In Edwin Way Teale’s book “A Naturalist Buys an Old Farm,” he writes of sitting in a brush pile. The book was written in 1974 and I read it in 2007. Since 2007 I have been thinking of trying to do the same experiment of making a brush pile with space inside to sit and observe nature around me.
I am not sure how old the idea of a “sit spot” has been around but I had heard about using a special spot to sit and observe years before and had done it almost every day for a few months. With all that as background, I decided during late winter this year to make a brush pile for my sit spot and to sit at least 10 minutes for starters on as many days as possible.
I started piling brush when there was still snow on the ground by picking up loose branches in the area near the west end of the property. Gradually the pile got larger and larger by only adding a few branches each day. I put the pile next to some deer trails with hopes of someday being in the pile as deer went by. No luck so far but then I have been going fairly late in the day and only spending 10 minutes so I am not expecting much yet. Sometime later I want to spend a few hours in the spot starting before sunrise. That should be more rewarding. Meanwhile, following are a few observations from the brush pile:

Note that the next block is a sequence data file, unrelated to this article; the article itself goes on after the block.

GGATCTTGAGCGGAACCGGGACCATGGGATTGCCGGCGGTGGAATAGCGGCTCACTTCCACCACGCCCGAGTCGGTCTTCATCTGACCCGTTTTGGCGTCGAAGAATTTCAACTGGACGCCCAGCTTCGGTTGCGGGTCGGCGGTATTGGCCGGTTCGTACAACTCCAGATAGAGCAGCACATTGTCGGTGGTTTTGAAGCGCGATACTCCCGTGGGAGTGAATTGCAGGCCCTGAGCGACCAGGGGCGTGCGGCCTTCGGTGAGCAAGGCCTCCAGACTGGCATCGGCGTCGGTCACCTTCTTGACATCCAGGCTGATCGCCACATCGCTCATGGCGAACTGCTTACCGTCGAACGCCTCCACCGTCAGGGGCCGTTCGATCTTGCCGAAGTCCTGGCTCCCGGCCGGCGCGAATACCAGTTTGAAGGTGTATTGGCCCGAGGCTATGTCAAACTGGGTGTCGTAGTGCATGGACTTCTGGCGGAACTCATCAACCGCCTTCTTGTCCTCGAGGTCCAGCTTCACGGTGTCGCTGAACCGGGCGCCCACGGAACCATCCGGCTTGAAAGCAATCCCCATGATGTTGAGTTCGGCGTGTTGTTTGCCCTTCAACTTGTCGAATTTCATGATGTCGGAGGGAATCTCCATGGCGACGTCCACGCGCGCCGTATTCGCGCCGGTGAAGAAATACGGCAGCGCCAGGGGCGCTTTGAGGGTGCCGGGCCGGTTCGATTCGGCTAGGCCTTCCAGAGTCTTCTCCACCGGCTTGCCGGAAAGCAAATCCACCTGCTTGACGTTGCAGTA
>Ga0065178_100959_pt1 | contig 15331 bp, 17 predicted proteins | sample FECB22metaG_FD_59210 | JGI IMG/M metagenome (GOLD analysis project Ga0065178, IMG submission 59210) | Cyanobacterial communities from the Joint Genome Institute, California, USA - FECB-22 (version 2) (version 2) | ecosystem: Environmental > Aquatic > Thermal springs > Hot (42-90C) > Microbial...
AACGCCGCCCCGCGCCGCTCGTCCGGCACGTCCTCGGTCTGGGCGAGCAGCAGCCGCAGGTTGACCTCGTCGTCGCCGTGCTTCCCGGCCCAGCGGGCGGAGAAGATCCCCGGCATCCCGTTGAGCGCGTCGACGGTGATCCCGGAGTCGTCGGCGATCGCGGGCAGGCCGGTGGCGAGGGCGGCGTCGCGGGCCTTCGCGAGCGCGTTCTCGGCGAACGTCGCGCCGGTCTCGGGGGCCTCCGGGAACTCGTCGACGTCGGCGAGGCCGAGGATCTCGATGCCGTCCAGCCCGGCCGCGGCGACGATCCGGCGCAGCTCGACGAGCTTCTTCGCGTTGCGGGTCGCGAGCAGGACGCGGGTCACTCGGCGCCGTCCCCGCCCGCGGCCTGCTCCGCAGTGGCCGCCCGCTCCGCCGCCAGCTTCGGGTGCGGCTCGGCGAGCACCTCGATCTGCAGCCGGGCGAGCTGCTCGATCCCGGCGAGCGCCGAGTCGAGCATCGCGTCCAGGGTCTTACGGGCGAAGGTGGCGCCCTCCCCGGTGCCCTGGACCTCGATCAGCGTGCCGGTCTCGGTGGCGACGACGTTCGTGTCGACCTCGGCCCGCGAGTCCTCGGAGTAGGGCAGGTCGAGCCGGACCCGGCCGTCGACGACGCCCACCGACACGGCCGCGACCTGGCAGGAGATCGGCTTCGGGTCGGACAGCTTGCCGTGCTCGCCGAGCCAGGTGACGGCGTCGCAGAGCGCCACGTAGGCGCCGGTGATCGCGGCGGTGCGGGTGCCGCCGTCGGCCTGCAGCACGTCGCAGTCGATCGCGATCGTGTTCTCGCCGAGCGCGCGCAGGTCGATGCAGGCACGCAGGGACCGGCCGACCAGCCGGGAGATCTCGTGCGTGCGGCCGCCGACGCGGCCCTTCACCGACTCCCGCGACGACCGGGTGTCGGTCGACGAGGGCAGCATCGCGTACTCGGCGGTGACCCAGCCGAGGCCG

No records for the first two sits . . .
Sit 3: Mar. 30, 2017
Turkey just called
Duck calling from being disturbed 5 min ago at willows
From the Royal Botanical Gardens Arboretum Shrub Collection, here are two Witch Hazel cultivars. Hamamelis x intermedia 'Jelena' is the red-orange flowered shrub in the background with a close up photo of one flower inserted. Hamamelis x intermedia 'Pallida' is the pale yellow flowering shrub in the foreground. They are two of the thirteen Witch Hazel cultivars currently blooming in the arboretum.
Also from the Royal Botanical Gardens but from the wilder part of the Hendrie Valley, here is my annual photo of the early blooming Skunk Cabbage. I liked how the sunlight lit up the interior of the spathe on this specimen. The flowers are the little bits on the golfball sized part in the bottom middle of the spathe.
OK, the last photo is not of a "flower," but the lichens are getting ready to spread their spores, I think. Anyway, they are beautiful in their own way. Yes it is a close up of a very small part of a dead willow branch.